PEMEX: Brand overview

In 1938, the nationalization of all private oil companies within Mexico resulted in the emergence of Pemex, Mexico’s state-owned oil company. As of December 2019, the company had total assets of $101.8 billion. Pemex was the second-largest company in Latin America in terms of annual revenue in 2009, surpassed only by Brazil’s national oil company Petrobras. Nevertheless, according to The Guardian, Pemex is among the seven most polluting companies in the world.

From the company’s founding in 1938 until the 1970s, there was significant growth in oil and gas production, and outstanding discoveries such as the Cantarell oil field in the Bay of Campeche were turning points in the development of the industry.

The following decades, the 1970s and 1980s, were marked by exceptional growth for Pemex, and high production and revenues placed the company among the world’s leading oil producers.

In the 1990s, however, Pemex experienced a downturn due to declining production, corruption, and mismanagement. Despite these challenges, the company continues to strive to regain its former status.

Pemex plays a key role in the Mexican economy, employing more than 150,000 people, contributing significantly to tax revenues, and playing a key role in generating foreign exchange for Mexico.

In 1938, the Mexican government took an important step by nationalizing private oil companies and creating the state-owned Pemex.

In 1976, a remarkable discovery was made that changed the energy landscape: the Cantarell oil field.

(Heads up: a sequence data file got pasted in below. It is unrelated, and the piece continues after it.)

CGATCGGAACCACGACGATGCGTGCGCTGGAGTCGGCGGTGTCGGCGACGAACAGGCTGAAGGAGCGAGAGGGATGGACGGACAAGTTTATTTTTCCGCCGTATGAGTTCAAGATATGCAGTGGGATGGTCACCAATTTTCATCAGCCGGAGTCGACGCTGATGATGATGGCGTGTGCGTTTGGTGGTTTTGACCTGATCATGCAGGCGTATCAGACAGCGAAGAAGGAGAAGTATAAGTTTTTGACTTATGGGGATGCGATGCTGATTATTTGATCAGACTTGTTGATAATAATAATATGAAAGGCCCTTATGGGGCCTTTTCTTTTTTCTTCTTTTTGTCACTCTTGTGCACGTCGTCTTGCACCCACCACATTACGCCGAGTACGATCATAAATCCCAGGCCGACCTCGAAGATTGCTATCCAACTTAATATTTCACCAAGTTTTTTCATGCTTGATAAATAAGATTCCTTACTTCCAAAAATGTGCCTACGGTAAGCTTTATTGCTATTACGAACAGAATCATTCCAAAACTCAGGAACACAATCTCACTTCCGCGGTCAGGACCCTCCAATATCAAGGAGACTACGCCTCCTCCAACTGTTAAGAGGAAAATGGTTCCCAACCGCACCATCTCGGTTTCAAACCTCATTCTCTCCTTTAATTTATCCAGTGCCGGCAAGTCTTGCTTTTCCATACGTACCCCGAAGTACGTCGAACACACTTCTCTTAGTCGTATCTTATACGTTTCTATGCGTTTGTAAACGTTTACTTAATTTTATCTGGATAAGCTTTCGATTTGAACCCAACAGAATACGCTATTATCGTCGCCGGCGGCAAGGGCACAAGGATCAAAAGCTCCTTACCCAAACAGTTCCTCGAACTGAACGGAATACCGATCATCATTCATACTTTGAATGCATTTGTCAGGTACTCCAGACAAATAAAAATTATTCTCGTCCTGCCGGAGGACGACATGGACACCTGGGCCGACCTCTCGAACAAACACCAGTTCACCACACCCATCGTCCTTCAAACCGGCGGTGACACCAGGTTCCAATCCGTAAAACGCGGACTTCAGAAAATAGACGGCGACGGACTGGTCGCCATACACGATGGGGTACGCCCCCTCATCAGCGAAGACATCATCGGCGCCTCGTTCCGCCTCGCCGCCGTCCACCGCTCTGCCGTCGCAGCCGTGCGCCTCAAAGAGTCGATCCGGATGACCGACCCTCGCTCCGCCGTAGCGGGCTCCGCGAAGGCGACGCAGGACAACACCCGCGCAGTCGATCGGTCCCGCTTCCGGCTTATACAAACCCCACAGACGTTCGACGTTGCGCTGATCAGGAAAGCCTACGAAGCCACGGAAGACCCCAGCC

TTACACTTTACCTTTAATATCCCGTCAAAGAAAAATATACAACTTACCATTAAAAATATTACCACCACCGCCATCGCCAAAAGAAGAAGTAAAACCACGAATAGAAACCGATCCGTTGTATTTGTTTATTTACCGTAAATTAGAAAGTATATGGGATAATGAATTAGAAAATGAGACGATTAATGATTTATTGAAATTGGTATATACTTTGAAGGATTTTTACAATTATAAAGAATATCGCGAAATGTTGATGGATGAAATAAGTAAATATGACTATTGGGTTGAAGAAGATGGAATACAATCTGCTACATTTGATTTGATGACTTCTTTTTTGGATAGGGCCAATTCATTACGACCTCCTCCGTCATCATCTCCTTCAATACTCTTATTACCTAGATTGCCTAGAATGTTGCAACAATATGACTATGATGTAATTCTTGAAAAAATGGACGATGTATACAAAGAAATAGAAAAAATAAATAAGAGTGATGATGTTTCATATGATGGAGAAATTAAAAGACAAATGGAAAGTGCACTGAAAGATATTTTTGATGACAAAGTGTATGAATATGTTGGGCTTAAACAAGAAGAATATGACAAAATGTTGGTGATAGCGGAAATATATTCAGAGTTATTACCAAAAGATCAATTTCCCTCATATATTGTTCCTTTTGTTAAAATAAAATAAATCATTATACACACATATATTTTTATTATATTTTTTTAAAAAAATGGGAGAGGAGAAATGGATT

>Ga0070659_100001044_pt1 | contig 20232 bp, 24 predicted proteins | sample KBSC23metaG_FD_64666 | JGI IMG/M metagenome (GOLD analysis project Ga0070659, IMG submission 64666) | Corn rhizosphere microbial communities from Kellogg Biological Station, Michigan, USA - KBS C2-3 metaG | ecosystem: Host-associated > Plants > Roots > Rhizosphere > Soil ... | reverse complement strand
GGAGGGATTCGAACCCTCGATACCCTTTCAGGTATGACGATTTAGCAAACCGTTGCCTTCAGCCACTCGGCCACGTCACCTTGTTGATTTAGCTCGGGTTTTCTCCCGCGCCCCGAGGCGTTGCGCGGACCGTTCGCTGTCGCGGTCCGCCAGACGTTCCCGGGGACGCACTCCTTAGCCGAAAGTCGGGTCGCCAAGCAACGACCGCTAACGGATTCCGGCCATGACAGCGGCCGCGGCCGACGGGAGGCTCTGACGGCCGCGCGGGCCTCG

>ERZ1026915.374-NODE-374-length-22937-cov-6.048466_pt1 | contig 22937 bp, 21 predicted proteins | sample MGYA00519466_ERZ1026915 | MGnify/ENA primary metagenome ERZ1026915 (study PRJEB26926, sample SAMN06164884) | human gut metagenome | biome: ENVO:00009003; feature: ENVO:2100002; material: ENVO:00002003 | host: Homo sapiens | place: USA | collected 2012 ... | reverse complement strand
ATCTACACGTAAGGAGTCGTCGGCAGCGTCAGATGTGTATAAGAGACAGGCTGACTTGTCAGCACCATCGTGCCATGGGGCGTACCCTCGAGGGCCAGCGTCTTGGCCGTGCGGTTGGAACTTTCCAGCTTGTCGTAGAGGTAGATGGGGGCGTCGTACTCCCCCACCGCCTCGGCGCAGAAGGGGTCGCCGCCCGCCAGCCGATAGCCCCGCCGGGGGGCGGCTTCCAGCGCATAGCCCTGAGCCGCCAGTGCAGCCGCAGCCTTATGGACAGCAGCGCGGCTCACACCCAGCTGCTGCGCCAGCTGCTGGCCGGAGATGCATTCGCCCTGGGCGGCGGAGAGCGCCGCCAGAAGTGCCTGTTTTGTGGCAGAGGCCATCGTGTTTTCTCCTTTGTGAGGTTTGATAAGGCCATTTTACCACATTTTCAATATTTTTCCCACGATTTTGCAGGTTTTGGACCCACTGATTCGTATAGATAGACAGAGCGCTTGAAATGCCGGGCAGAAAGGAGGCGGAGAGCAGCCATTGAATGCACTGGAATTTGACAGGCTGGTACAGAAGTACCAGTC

By 1982, Pemex had established itself in the global energy sector, becoming the fifth-largest oil producer in the world.

In 1989, Pemex turned the oil industry upside down by launching unprecedented deepwater exploration operations.

In 2000, the Mexican government made the momentous decision to privatize Pemex while retaining a controlling interest partially.

In 2010, Pemex experienced a historic production decline, signaling a major change in the company’s trajectory.

In 2014, a major corruption scandal involving Pemex broke out, which shocked the entire country.

By 2018, Pemex unveiled a comprehensive restructuring plan to rejuvenate the company.

Meaning and History

PEMEX Logo History

1938 – 1942

PEMEX Logo 1938

1942 – 1955

PEMEX Logo 1942

1955 – 1970s

PEMEX Logo 1955

1970s – 1980

PEMEX Logo 1970s

1981 – 1988

PEMEX Logo 1981

1989 – today


The PEMEX logo is an abbreviation of the phrase “PEtróleos MEXicanos,” using the first letters of each word. They are connected in pairs, except for the letter “P,” which stands alone. The curved line forming the top of the letter “P” is not closed; it does not reach the vertical stem. All glyphs are uppercase, bold, and blocky but have angles. The harmonious combination of sharp and smooth forms creates a pleasant feeling of reliability and friendliness. Above the green text is a symbol depicting a red blob and a striped eagle. The white lines on the bird resemble lines of speed, which gives the emblem a dynamic feel.

A single letter, “P,” acts as a leader, standing ahead of the other letters. The eagle looks as if it is rushing to some important place in an accelerated rewind. The red droplet reminds us that the company deals with oil. It is a simple design, but it speaks volumes when looked at closely.

PEMEX color codes

Sea GreenHex color:#008b52
RGB:0 139 82
CMYK:100 0 41 45
Pantone:PMS 340 C
Fire Engine RedHex color:#cb2a2f
RGB:203 42 47
CMYK:0 79 77 20
Pantone:PMS 1788 C